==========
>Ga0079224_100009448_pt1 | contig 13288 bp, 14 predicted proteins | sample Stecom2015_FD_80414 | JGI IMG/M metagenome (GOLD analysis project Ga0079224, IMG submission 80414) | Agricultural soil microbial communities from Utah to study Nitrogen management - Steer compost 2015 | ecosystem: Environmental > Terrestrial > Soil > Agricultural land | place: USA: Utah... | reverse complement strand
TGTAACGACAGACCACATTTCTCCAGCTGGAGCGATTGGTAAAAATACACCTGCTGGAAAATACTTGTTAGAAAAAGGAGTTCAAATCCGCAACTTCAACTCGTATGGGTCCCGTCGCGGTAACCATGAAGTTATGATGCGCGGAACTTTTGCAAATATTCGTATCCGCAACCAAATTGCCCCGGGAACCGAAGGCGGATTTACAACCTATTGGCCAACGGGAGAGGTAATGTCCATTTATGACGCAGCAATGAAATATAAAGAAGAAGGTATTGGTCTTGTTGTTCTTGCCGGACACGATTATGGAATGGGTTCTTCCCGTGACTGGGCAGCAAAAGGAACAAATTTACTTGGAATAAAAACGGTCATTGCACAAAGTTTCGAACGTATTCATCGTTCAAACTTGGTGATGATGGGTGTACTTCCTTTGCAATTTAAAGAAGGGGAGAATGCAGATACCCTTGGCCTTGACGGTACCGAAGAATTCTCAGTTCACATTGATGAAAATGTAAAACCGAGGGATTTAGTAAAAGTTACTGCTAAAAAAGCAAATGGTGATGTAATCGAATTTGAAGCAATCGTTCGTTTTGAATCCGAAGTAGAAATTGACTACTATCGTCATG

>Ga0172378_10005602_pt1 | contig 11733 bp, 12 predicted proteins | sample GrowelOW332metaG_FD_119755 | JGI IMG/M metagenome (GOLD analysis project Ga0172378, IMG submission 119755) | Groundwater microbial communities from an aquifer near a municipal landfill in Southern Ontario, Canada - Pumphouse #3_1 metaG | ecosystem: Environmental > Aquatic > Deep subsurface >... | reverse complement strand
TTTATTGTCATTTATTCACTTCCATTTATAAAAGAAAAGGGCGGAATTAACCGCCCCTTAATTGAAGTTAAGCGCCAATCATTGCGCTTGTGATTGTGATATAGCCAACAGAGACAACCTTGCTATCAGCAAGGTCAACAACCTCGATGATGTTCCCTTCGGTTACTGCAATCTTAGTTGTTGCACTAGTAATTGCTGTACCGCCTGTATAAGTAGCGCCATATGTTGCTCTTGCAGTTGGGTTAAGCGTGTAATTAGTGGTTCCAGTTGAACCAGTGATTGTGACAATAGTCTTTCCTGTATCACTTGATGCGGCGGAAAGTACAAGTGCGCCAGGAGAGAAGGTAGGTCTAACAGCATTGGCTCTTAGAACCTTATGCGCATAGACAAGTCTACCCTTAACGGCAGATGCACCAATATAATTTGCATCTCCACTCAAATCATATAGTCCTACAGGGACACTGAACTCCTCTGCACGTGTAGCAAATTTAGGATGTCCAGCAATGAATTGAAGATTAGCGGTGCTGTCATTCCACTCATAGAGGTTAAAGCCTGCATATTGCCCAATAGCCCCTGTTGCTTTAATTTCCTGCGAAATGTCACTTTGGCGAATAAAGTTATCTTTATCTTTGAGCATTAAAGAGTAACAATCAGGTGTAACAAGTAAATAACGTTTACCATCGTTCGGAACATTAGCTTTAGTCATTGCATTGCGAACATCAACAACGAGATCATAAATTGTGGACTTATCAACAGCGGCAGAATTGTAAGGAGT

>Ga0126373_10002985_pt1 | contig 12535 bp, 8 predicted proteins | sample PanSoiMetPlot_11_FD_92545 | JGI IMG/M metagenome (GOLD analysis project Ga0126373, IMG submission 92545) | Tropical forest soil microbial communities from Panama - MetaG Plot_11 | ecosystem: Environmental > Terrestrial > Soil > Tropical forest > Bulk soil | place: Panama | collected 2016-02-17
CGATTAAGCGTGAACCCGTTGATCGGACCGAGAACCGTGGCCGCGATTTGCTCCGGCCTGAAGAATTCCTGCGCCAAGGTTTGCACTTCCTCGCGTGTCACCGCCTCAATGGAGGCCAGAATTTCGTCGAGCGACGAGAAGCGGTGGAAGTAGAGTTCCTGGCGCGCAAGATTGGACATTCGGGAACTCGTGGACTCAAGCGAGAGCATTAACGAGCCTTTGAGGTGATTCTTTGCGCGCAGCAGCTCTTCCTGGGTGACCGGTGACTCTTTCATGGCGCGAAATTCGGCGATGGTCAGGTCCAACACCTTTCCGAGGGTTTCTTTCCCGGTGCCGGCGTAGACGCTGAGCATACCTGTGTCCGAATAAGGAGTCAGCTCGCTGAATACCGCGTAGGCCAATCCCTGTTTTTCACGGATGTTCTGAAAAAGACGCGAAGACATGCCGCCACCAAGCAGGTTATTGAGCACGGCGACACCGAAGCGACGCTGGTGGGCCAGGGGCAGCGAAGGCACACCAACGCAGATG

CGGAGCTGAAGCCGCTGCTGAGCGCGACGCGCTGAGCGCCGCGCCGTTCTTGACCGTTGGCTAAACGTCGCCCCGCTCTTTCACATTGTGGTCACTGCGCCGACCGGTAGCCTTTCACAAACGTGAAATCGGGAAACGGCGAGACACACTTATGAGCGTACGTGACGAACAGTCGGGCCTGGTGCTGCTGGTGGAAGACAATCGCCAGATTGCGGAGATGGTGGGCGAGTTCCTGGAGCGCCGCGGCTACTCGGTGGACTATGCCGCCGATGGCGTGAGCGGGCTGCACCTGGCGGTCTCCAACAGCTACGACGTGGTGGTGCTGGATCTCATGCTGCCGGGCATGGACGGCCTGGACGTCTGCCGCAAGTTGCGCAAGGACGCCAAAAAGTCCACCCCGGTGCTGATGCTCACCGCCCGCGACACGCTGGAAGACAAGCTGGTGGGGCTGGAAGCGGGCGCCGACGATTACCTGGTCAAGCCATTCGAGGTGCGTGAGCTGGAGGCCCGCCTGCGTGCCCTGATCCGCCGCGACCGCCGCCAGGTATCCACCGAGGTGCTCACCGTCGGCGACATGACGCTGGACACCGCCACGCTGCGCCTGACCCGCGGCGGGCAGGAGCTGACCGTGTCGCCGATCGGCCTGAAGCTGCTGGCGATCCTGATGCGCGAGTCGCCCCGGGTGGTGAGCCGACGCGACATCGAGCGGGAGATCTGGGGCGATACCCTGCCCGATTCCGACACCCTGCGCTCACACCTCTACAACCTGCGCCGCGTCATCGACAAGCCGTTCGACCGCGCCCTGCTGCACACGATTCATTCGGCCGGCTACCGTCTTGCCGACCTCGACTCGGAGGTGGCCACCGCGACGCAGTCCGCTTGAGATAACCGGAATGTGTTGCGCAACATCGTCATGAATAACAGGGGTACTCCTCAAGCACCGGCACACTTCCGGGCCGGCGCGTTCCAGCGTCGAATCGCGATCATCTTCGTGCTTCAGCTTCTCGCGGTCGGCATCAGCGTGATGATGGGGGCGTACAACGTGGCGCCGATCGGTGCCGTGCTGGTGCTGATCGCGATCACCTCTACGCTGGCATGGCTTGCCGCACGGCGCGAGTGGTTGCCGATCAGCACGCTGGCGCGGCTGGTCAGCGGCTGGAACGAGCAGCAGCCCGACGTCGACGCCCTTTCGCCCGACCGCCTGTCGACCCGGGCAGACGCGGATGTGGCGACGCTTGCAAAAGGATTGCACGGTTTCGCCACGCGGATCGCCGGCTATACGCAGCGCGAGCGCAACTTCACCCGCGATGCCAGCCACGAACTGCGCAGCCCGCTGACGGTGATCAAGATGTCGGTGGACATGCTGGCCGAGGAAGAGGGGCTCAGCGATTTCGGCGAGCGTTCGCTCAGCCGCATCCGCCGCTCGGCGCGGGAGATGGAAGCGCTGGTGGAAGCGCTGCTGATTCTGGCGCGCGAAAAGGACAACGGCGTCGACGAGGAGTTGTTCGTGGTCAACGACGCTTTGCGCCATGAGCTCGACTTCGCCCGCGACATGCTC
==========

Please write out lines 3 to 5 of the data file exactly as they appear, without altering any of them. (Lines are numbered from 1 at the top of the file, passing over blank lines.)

>Ga0172378_10005602_pt1 | contig 11733 bp, 12 predicted proteins | sample GrowelOW332metaG_FD_119755 | JGI IMG/M metagenome (GOLD analysis project Ga0172378, IMG submission 119755) | Groundwater microbial communities from an aquifer near a municipal landfill in Southern Ontario, Canada - Pumphouse #3_1 metaG | ecosystem: Environmental > Aquatic > Deep subsurface >... | reverse complement strand
TTTATTGTCATTTATTCACTTCCATTTATAAAAGAAAAGGGCGGAATTAACCGCCCCTTAATTGAAGTTAAGCGCCAATCATTGCGCTTGTGATTGTGATATAGCCAACAGAGACAACCTTGCTATCAGCAAGGTCAACAACCTCGATGATGTTCCCTTCGGTTACTGCAATCTTAGTTGTTGCACTAGTAATTGCTGTACCGCCTGTATAAGTAGCGCCATATGTTGCTCTTGCAGTTGGGTTAAGCGTGTAATTAGTGGTTCCAGTTGAACCAGTGATTGTGACAATAGTCTTTCCTGTATCACTTGATGCGGCGGAAAGTACAAGTGCGCCAGGAGAGAAGGTAGGTCTAACAGCATTGGCTCTTAGAACCTTATGCGCATAGACAAGTCTACCCTTAACGGCAGATGCACCAATATAATTTGCATCTCCACTCAAATCATATAGTCCTACAGGGACACTGAACTCCTCTGCACGTGTAGCAAATTTAGGATGTCCAGCAATGAATTGAAGATTAGCGGTGCTGTCATTCCACTCATAGAGGTTAAAGCCTGCATATTGCCCAATAGCCCCTGTTGCTTTAATTTCCTGCGAAATGTCACTTTGGCGAATAAAGTTATCTTTATCTTTGAGCATTAAAGAGTAACAATCAGGTGTAACAAGTAAATAACGTTTACCATCGTTCGGAACATTAGCTTTAGTCATTGCATTGCGAACATCAACAACGAGATCATAAATTGTGGACTTATCAACAGCGGCAGAATTGTAAGGAGT

>Ga0126373_10002985_pt1 | contig 12535 bp, 8 predicted proteins | sample PanSoiMetPlot_11_FD_92545 | JGI IMG/M metagenome (GOLD analysis project Ga0126373, IMG submission 92545) | Tropical forest soil microbial communities from Panama - MetaG Plot_11 | ecosystem: Environmental > Terrestrial > Soil > Tropical forest > Bulk soil | place: Panama | collected 2016-02-17